Company Profile

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KEY POINTS

• The Company owns the Adelong Gold Project (see Figure 1) containing a gold resource estimate defined in accordance with the JORC Code, an existing adit that accesses high grade underground gold ore, an ore crushing plant and a gold recovery mill (Plant).
• The Company owns freehold land and Crown lease title over the area where the Plant is located and initial mining and treatment is taking place.
• The Company has been issued with all necessary approvals to commence mining operations, including a Mining Lease (ML 1435 – see Figure 2 and 3), Development Consent, Native Title Agreement, Environmental Protection Licence, Water Licence and Mine Operations Plan.
• The Company has utilised the significant knowledge and expertise of its Directors and senior management to develop a Mine development plan and to oversee the construction of the Plant to date.
• The Plant employs a simple gold recovery system and will be commissioned by processing gold bearing mullock that was produced from historic gold mining. Once completed, the Company will have the necessary approvals to process ore produced from its mining operations.
• Once the Plant is commissioned, underground mine operations will commence on the Challenger Deposit in order to produce underground ore with higher gold content. The Company intends to expand the Plant production capacity as ore volume increases however, at today, the Company does not have reasonable grounds to establish whether or not that will be achieved.
• Appraisal work will be conducted on the nearby Currajong, Victoria, Donkey Hill, Gibraltar and Saw Pit gold deposits with the aim of bringing them into gold production.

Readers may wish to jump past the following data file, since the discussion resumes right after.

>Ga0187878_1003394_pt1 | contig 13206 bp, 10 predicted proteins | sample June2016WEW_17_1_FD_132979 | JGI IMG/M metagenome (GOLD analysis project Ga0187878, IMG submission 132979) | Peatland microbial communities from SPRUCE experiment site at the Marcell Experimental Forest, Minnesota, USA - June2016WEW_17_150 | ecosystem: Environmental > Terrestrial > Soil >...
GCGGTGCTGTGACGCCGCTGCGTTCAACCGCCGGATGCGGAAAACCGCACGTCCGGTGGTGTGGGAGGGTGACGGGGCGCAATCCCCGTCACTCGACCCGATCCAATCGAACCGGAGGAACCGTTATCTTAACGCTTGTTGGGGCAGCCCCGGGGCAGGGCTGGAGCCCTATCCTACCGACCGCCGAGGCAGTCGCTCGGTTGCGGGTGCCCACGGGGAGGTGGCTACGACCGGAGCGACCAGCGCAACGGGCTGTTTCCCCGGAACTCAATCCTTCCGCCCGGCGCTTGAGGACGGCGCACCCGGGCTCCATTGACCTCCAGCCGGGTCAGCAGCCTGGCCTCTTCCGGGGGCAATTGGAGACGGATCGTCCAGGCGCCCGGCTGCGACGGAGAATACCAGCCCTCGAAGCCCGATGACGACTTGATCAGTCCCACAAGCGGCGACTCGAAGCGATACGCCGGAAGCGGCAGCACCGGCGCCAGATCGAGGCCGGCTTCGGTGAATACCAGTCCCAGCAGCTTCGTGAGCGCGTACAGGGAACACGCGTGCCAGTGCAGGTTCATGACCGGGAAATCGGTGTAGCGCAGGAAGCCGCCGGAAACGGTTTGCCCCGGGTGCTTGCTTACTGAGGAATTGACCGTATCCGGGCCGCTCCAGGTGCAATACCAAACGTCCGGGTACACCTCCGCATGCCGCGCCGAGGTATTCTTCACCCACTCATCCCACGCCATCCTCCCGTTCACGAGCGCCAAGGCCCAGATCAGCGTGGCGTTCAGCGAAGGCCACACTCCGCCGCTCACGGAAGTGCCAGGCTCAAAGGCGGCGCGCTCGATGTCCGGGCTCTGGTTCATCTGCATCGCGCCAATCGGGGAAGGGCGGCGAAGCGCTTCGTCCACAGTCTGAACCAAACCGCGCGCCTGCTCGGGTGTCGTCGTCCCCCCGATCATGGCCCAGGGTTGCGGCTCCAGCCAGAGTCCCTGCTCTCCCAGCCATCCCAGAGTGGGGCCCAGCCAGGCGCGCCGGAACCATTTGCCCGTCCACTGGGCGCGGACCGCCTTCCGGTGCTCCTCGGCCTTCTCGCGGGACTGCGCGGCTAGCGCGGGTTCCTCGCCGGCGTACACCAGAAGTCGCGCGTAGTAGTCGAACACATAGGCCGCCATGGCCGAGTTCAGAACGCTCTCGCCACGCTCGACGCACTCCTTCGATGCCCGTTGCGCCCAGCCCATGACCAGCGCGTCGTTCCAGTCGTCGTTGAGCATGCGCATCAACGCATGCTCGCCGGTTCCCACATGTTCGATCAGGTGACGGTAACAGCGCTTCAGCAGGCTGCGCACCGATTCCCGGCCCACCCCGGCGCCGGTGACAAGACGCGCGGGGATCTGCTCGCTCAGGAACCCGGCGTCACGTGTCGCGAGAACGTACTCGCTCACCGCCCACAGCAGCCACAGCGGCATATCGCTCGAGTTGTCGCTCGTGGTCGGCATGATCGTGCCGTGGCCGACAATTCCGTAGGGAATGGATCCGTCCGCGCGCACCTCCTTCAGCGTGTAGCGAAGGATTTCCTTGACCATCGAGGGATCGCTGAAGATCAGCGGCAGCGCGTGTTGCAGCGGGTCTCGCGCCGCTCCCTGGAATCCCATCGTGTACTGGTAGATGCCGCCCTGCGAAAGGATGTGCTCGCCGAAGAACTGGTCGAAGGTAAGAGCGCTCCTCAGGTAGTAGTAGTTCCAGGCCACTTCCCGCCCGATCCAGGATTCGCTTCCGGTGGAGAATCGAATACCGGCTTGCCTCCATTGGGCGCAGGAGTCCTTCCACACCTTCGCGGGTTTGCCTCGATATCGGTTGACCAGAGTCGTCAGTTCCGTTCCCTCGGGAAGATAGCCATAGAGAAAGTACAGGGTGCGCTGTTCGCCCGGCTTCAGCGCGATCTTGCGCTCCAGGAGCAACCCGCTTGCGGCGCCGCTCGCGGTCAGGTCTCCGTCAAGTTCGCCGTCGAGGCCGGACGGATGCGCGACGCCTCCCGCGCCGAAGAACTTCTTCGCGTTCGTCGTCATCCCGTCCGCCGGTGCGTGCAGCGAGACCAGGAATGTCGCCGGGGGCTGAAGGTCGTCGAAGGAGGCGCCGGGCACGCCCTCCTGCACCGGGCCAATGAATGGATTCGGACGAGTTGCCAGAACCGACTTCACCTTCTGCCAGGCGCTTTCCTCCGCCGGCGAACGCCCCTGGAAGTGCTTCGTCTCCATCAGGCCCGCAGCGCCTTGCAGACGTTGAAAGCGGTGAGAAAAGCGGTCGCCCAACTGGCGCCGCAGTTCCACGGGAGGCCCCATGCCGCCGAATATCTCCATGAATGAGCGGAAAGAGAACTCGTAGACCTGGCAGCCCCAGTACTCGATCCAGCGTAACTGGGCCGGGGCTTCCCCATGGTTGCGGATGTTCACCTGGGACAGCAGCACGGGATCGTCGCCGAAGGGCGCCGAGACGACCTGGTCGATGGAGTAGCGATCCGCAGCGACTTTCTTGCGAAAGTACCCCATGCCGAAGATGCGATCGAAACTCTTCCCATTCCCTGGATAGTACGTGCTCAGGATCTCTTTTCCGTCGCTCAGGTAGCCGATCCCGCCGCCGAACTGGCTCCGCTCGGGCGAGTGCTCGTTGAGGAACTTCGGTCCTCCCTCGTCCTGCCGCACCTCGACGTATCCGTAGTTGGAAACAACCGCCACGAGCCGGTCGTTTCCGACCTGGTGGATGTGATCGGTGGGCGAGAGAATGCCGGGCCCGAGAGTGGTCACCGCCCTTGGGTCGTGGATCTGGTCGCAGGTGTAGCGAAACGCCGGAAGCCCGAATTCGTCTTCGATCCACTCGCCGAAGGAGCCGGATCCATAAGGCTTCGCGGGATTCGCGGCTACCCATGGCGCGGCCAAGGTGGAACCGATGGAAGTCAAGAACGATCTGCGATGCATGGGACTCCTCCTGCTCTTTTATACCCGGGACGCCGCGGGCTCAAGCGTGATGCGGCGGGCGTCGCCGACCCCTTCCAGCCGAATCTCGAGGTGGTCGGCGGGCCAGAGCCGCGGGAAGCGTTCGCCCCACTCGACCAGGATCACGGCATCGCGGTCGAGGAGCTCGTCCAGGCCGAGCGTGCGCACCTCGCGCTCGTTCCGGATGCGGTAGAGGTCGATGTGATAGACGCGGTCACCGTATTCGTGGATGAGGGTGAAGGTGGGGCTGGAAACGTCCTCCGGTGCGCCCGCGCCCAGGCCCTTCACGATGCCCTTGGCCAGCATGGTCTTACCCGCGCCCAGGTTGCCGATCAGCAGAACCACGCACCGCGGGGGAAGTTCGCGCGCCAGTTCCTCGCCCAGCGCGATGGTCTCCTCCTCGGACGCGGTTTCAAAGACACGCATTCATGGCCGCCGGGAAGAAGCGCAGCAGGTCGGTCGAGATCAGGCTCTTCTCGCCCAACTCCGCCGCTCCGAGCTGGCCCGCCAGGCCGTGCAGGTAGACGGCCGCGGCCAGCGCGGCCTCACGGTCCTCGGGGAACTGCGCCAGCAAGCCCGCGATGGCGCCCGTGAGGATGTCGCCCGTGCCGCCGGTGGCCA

• International Base Metals Limited has joined the Company as a major shareholder with a $10 million cash investment (which was originally structured as a Convertible Note and converted in July 2016). Accordingly, the Company is well funded for its planned operations in the short to medium term.
• The Company is raising additional funds of $3.6 million for working capital, and to increase the number of its Shareholders to meet ASX’s requirements for admitting the Company to the Official List.

This capital raising of $3.6 million combined with the existing funds of approximately $10 million will provide sufficient capital to:
• develop the Mine;
• expand the capacity of the Plant, subject to obtaining necessary approvals;
• fund operations towards commercial production;
• complete a two year appraisal drilling programme to increase gold resource estimates aiming to develop new mining centres close to the Plant; and
• repay shareholder loans and interest that funded the Plant construction.

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The Mine can be developed at a relatively low cost given:
• the availability of extensive gold bearing mullock dumps of partially crushed rock for immediate treatment;